%I M4470
%S 1,8,3,6,1,5,2,6,7,3
%N Decimal expansion of protontoelectron mass ratio.
%C Curiously, this ratio coincides with 6*Pi^5 = 1836.1181... up to 5 digits (first noticed in 1952 by Friedrich Lenz in the Physical Review).  _JeanFrançois Alcover_, Jul 27 2016
%D John Barrow, The Constants of Nature, 367pp, Jonathan Cape, 2002.
%D K. R. Lang, Astrophysical Data: Planets and Stars, SpringerVerlag, NY, 1991.
%D Martin J. Rees. Just Six Numbers: the deep forces that shape the universe. Phoenix. 1999
%D N. J. A. Sloane and Simon Plouffe, The Encyclopedia of Integer Sequences, Academic Press, 1995 (includes this sequence).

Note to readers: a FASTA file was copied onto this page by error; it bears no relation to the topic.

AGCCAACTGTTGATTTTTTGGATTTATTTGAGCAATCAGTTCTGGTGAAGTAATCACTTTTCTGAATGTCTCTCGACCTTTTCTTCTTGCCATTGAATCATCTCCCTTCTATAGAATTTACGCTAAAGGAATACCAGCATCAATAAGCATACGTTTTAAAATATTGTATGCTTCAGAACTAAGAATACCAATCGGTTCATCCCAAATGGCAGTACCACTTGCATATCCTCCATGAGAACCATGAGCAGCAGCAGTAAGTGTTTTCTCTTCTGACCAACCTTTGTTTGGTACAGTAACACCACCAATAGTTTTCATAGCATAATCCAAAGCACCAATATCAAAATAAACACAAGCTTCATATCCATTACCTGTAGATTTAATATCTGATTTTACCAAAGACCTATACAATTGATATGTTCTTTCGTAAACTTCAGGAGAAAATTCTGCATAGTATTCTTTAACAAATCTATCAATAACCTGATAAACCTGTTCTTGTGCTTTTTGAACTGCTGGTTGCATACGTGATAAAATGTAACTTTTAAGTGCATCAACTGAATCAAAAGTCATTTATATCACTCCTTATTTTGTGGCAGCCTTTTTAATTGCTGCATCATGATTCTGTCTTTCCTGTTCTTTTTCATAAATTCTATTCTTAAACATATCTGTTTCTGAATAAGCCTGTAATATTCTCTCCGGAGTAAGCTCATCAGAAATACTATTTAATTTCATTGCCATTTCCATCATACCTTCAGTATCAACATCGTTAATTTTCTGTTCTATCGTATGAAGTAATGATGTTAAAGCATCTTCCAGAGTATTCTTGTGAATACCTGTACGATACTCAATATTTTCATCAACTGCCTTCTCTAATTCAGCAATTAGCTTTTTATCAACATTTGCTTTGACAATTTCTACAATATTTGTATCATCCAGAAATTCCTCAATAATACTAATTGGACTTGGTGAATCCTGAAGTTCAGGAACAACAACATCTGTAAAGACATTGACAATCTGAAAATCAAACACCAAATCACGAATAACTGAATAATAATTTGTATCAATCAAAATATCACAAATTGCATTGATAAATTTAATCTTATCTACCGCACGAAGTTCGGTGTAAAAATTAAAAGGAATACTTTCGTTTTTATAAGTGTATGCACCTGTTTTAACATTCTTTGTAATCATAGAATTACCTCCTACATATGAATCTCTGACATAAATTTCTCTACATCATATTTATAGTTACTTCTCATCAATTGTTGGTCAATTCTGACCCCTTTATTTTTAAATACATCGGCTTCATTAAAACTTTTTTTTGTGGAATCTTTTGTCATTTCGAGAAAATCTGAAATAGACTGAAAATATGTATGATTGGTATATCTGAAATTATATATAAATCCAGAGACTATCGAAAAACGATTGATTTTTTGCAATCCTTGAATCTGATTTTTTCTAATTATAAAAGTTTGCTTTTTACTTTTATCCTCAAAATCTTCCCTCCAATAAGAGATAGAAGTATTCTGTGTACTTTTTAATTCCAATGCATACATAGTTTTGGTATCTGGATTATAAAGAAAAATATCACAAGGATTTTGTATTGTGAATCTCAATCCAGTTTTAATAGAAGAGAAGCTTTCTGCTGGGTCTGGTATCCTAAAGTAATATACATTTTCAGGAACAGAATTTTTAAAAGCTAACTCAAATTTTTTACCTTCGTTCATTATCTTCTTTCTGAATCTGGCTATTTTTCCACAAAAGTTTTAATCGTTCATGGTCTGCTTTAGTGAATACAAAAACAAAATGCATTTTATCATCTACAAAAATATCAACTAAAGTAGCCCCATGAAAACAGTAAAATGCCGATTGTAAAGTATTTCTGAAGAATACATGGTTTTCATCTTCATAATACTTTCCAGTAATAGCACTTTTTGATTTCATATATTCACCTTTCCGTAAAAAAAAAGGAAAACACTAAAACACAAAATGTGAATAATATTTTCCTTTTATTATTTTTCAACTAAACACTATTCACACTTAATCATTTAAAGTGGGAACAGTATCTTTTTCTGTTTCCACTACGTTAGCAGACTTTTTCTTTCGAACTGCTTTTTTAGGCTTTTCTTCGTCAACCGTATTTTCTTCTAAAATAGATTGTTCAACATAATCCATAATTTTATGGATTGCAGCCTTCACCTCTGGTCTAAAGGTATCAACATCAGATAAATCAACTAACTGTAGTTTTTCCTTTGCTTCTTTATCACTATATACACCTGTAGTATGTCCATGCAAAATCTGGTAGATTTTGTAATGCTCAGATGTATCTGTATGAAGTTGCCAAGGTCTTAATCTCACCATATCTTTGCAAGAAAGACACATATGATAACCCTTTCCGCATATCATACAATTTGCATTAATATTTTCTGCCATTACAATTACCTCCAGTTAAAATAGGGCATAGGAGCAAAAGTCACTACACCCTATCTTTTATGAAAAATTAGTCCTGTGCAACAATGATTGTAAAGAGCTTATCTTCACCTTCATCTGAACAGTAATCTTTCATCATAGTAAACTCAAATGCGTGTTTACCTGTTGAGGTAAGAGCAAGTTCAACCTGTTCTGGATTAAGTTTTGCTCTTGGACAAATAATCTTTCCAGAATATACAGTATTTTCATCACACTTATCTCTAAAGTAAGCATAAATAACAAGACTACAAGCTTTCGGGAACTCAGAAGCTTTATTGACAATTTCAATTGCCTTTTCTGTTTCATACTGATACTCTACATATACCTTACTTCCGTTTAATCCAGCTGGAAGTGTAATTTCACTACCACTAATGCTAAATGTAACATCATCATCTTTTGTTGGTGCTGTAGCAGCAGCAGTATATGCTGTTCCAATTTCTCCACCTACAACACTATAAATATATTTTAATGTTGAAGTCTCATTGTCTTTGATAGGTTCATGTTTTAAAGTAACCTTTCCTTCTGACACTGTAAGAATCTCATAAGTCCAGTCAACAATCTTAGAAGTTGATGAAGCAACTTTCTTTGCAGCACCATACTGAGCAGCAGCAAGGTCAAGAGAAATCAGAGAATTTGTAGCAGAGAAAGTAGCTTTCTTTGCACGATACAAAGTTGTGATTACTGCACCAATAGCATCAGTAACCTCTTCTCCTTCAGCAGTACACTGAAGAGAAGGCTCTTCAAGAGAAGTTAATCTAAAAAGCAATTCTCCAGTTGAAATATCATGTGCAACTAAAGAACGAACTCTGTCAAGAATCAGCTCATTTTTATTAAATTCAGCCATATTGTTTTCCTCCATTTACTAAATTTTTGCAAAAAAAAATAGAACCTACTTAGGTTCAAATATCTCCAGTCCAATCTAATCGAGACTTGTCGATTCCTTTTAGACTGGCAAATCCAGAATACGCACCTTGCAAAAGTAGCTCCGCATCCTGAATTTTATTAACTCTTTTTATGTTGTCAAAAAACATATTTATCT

%H E. R. Cohen and B. N. Taylor, <a href="http://physics.nist.gov/cuu/Archive/1986RMP.pdf">The 1986 adjustment of the fundamental physical constants</a>, Rev. Modern Phys., 59 (1987), 11211148.
%H Friedrich Lenz, <a href="https://doi.org/10.1103/PhysRev.82.554.2">The Ratio of Proton and Electron Masses</a>, Phys. Rev. 82, 554  Published 15 May 1951.
%H NIST, <a href="http://physics.nist.gov/cgibin/cuu/Value?mpsme">protonelectron mass ratio</a>
%e 1836.15...
%Y Cf. A003677.
%K cons,nonn,nice,hard
%O 4,2
%A _N. J. A. Sloane_.
%E Updated by _Ivan Panchenko_, May 29 2019